New deal sets starting pay for Edmonds teachers at $62,688

The proposed scale ensures the district’s classroom teachers are amongst the highest paid in the state.

EDMONDS — Teachers in Edmonds public schools are in line for pay hikes of as much as 20 percent under a tentative agreement reached Monday.

Starting pay for a first-year teacher would be nearly $63,000 a year, with salaries for veteran instructors topping $114,000 under the accord negotiated between the Edmonds School District and the Edmonds Education Association, which is the teachers union.

The proposed new pay scale ensures the district’s classroom teachers are amongst the highest paid in the state. An infusion of state dollars to the district as a result of the landmark McCleary school funding lawsuit is counted on to cover the increase.

“Edmonds has always been a leader in the McCleary movement,” said Andi Nofziger-Meadows, the union president. “I think it was important to our association and our district to honor the intent of the McCleary decision.”

District officials confirmed bargaining is completed.

“We have reached a tentative agreement,” district spokeswoman Kelly Franson said. “We are waiting for the union to ratify the agreement.”

That is expected Aug. 28 when the union holds its general membership meeting. Once teachers have acted, school board directors need to approve the terms. The proposed salary hikes would take effect Sept. 1.

Edmonds teachers are working under a three-year collective bargaining agreement that runs through August 2020.

The union and the district agreed to renegotiate salary provisions after state lawmakers acted earlier this year to drive billions of additional dollars to school districts for teacher pay. That was to comply with the Supreme Court ruling in the lawsuit.

Negotiators met for a few sessions in late June. They took a break and returned to the table Thursday, striking a deal Monday.

“We’re thrilled we got to an agreement early,” Meadows said. “The district and the association had a mutual interest in reaching a settlement.”

Under the deal, the annual salary for a first-year teacher with a bachelor’s degree will climb from $52,688 to $62,688. That $10,000 boost is a nearly 19 percent increase.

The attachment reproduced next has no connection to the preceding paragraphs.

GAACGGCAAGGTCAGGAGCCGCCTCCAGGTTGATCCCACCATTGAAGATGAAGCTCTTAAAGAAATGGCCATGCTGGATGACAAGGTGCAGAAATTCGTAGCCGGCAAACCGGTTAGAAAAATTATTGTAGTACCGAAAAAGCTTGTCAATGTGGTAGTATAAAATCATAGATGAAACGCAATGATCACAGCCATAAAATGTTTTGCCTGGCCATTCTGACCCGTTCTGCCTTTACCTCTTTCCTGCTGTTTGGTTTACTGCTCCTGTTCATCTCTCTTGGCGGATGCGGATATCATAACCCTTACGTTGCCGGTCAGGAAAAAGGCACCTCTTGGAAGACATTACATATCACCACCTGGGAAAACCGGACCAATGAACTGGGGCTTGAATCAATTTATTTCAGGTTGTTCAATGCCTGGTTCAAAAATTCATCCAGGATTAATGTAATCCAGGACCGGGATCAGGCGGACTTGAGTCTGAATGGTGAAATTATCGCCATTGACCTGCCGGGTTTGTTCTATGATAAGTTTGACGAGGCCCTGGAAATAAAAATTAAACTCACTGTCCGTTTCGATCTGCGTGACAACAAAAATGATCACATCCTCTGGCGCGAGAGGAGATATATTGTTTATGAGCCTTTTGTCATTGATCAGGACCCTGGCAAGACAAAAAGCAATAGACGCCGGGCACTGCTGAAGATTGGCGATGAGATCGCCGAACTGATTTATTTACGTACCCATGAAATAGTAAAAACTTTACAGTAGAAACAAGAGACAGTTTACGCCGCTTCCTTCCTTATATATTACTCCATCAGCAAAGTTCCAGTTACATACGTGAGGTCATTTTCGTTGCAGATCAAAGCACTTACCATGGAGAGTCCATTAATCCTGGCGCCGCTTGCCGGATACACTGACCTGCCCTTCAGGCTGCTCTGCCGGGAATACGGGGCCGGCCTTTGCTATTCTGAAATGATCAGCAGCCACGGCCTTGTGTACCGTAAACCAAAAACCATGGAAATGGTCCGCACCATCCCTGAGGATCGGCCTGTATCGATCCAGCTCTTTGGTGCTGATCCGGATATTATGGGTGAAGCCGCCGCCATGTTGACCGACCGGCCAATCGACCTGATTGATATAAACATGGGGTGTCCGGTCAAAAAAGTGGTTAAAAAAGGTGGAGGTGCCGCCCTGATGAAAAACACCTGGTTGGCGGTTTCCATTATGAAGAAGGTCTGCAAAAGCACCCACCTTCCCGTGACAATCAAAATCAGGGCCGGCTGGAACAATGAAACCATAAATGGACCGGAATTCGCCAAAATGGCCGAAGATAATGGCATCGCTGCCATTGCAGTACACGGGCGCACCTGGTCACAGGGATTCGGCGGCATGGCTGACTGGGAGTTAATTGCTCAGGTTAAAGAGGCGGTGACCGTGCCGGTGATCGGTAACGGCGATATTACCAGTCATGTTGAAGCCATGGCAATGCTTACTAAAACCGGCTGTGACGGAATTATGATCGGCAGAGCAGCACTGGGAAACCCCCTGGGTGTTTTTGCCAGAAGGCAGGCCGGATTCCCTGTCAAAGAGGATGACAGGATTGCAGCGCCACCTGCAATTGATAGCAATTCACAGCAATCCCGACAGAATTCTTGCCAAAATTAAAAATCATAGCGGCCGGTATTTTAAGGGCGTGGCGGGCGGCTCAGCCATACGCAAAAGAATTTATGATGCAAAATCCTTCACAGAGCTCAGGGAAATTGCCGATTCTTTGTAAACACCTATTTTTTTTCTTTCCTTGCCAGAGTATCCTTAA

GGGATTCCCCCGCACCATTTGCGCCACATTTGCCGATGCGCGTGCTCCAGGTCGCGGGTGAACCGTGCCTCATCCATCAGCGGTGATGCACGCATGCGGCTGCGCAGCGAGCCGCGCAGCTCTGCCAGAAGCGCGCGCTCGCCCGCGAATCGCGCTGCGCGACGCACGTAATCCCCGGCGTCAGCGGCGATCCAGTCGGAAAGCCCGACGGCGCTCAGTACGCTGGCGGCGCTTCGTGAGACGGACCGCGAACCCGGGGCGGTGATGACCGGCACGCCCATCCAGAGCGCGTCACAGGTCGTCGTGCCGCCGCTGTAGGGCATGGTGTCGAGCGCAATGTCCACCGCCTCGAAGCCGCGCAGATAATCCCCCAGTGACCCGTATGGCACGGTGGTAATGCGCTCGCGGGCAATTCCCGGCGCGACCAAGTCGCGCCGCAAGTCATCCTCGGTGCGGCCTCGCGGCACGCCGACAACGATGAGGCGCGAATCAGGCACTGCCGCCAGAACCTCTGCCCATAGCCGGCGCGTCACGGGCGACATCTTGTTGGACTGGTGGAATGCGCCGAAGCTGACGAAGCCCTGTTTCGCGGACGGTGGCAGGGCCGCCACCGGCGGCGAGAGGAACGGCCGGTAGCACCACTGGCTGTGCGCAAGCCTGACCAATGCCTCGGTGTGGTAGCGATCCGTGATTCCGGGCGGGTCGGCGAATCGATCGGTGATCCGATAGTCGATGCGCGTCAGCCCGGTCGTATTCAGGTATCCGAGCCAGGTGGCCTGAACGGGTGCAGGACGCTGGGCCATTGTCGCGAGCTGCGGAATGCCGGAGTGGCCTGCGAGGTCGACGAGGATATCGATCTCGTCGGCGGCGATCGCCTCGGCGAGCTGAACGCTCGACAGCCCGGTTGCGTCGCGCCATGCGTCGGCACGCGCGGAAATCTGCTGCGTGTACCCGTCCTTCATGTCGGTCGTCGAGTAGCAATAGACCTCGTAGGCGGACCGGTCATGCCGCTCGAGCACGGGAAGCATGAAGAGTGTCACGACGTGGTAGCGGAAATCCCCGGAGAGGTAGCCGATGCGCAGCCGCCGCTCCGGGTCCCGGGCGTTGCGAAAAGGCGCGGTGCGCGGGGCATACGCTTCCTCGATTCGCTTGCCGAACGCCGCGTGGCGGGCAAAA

At the other end of the scale, a teacher with a master’s degree plus 90 units of additional education will be paid $114,272, up from the current top wage of $101,022. That amounts to a 13 percent hike.

The district and the union also agreed to shorten the time frame to get to the top salary. Teachers now must work 28 years and have the additional education to reach the highest salary. Under the deal, they will get there in 14 years.

That means come Sept. 1, a teacher with a master’s degree, those extra 90 units and 14 years’ experience will see their salary rise by roughly 20 percent, from $94,678 to $114,272.

Few other details were released Tuesday per an agreement between the district and the union.

Edmonds joins roughly two dozen districts around the state that have completed bargaining on how to spend new dollars tied to McCleary.

In the court case, parents and teachers successfully sued to force the state to amply fund basic education, including wages of school employees. Since the 2012 decision, lawmakers have boosted school funding by roughly $9 billion, including $2 billion in this budget for educator salaries.

Those increases in Edmonds are on par with many of those other districts.

Information posted online by the Washington Education Association, the statewide teacher union, shows an average increase of 17.3 percent for teachers in the Bellevue School District, 21.2 percent for those in Bainbridge Island schools, and 10 percent for instructors on Vashon Island.

Talks in Edmonds proceeded without discord, unlike in the nearby Mukilteo School District.

There, the district’s initial reluctance to reopen an existing contract and bargain salaries sparked protests by teachers as well as a vote of no confidence in the superintendent. Negotiations are now under way.

Most school districts in Snohomish County are working on new collective bargaining agreements with their teachers. In those cases, deals are not expected to be reached until mid-to-late August.

Jerry Cornfield: 360-352-8623; jcornfield@herald net.com. Twitter: @dospueblos.

Talk to us

> Give us your news tips.

> Send us a letter to the editor.

> More Herald contact information.

More in Local News

Snohomish residents Barbara Bailey, right, and Beth Jarvis sit on a gate atop a levee on Bailey’s property on Monday, May 13, 2024, at Bailey Farm in Snohomish, Washington. Bailey is concerned the expansion of nearby Harvey Field Airport will lead to levee failures during future flood events due to a reduction of space for floodwater to safely go. (Ryan Berry / The Herald)